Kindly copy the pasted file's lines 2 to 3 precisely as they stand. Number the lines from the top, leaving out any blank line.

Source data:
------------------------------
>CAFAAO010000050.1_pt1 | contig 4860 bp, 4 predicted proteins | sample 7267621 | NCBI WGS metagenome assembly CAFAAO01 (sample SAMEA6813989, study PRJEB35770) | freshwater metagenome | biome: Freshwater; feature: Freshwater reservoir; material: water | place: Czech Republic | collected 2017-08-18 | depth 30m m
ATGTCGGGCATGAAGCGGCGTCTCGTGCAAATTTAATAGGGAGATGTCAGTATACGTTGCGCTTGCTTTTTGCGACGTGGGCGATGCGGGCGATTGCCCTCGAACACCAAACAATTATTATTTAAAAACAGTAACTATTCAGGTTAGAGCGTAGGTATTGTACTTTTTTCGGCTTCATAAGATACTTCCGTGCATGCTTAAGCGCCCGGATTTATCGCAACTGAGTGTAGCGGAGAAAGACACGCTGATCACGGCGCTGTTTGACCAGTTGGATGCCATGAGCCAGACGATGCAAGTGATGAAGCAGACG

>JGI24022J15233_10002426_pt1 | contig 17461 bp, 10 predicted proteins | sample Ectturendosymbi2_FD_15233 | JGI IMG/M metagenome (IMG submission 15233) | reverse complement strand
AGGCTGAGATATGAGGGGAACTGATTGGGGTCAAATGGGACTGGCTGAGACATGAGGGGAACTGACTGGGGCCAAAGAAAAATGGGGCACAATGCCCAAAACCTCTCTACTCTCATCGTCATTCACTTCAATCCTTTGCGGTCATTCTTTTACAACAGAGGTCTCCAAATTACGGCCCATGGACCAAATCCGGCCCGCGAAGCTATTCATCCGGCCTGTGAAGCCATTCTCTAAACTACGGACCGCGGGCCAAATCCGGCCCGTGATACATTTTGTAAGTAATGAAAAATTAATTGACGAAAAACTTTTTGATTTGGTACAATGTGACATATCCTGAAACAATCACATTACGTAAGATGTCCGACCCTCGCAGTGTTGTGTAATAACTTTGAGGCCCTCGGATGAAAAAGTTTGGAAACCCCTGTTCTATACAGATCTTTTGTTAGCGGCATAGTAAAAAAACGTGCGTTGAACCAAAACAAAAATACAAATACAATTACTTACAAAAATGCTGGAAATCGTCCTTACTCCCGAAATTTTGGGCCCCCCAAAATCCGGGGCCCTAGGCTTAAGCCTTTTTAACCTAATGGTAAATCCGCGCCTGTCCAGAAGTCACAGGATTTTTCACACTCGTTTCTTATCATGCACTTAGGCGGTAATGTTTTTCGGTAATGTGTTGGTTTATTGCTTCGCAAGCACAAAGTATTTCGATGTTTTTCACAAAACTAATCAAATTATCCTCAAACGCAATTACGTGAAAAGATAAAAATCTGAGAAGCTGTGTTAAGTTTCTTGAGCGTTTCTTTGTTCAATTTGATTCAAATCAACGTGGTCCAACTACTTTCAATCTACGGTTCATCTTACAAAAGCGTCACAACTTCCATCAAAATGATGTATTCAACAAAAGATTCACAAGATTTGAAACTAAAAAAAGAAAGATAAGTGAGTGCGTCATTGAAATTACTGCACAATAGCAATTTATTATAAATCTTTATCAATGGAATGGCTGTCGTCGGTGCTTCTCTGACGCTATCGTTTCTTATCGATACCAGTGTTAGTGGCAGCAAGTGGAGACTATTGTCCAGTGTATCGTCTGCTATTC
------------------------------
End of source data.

ATGTCGGGCATGAAGCGGCGTCTCGTGCAAATTTAATAGGGAGATGTCAGTATACGTTGCGCTTGCTTTTTGCGACGTGGGCGATGCGGGCGATTGCCCTCGAACACCAAACAATTATTATTTAAAAACAGTAACTATTCAGGTTAGAGCGTAGGTATTGTACTTTTTTCGGCTTCATAAGATACTTCCGTGCATGCTTAAGCGCCCGGATTTATCGCAACTGAGTGTAGCGGAGAAAGACACGCTGATCACGGCGCTGTTTGACCAGTTGGATGCCATGAGCCAGACGATGCAAGTGATGAAGCAGACG

>JGI24022J15233_10002426_pt1 | contig 17461 bp, 10 predicted proteins | sample Ectturendosymbi2_FD_15233 | JGI IMG/M metagenome (IMG submission 15233) | reverse complement strand